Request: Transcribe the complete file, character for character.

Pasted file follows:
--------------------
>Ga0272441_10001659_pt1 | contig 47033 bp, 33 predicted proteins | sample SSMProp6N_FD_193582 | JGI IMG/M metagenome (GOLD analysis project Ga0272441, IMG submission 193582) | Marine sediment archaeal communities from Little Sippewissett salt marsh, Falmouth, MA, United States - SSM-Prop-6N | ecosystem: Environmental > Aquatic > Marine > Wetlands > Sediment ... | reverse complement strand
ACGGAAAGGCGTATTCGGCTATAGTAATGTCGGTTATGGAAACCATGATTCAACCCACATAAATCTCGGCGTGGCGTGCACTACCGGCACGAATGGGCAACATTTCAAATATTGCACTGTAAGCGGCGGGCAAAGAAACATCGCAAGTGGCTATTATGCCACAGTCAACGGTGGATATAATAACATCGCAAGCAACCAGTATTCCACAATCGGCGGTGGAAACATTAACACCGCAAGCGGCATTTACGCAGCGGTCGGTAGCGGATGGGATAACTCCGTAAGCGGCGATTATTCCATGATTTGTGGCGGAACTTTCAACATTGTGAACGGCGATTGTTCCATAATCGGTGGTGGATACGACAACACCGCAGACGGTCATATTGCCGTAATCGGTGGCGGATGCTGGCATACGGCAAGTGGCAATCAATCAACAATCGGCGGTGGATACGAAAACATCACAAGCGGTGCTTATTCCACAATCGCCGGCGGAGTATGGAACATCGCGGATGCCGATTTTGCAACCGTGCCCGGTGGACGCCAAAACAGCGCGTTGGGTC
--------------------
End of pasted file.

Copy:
>Ga0272441_10001659_pt1 | contig 47033 bp, 33 predicted proteins | sample SSMProp6N_FD_193582 | JGI IMG/M metagenome (GOLD analysis project Ga0272441, IMG submission 193582) | Marine sediment archaeal communities from Little Sippewissett salt marsh, Falmouth, MA, United States - SSM-Prop-6N | ecosystem: Environmental > Aquatic > Marine > Wetlands > Sediment ... | reverse complement strand
ACGGAAAGGCGTATTCGGCTATAGTAATGTCGGTTATGGAAACCATGATTCAACCCACATAAATCTCGGCGTGGCGTGCACTACCGGCACGAATGGGCAACATTTCAAATATTGCACTGTAAGCGGCGGGCAAAGAAACATCGCAAGTGGCTATTATGCCACAGTCAACGGTGGATATAATAACATCGCAAGCAACCAGTATTCCACAATCGGCGGTGGAAACATTAACACCGCAAGCGGCATTTACGCAGCGGTCGGTAGCGGATGGGATAACTCCGTAAGCGGCGATTATTCCATGATTTGTGGCGGAACTTTCAACATTGTGAACGGCGATTGTTCCATAATCGGTGGTGGATACGACAACACCGCAGACGGTCATATTGCCGTAATCGGTGGCGGATGCTGGCATACGGCAAGTGGCAATCAATCAACAATCGGCGGTGGATACGAAAACATCACAAGCGGTGCTTATTCCACAATCGCCGGCGGAGTATGGAACATCGCGGATGCCGATTTTGCAACCGTGCCCGGTGGACGCCAAAACAGCGCGTTGGGTC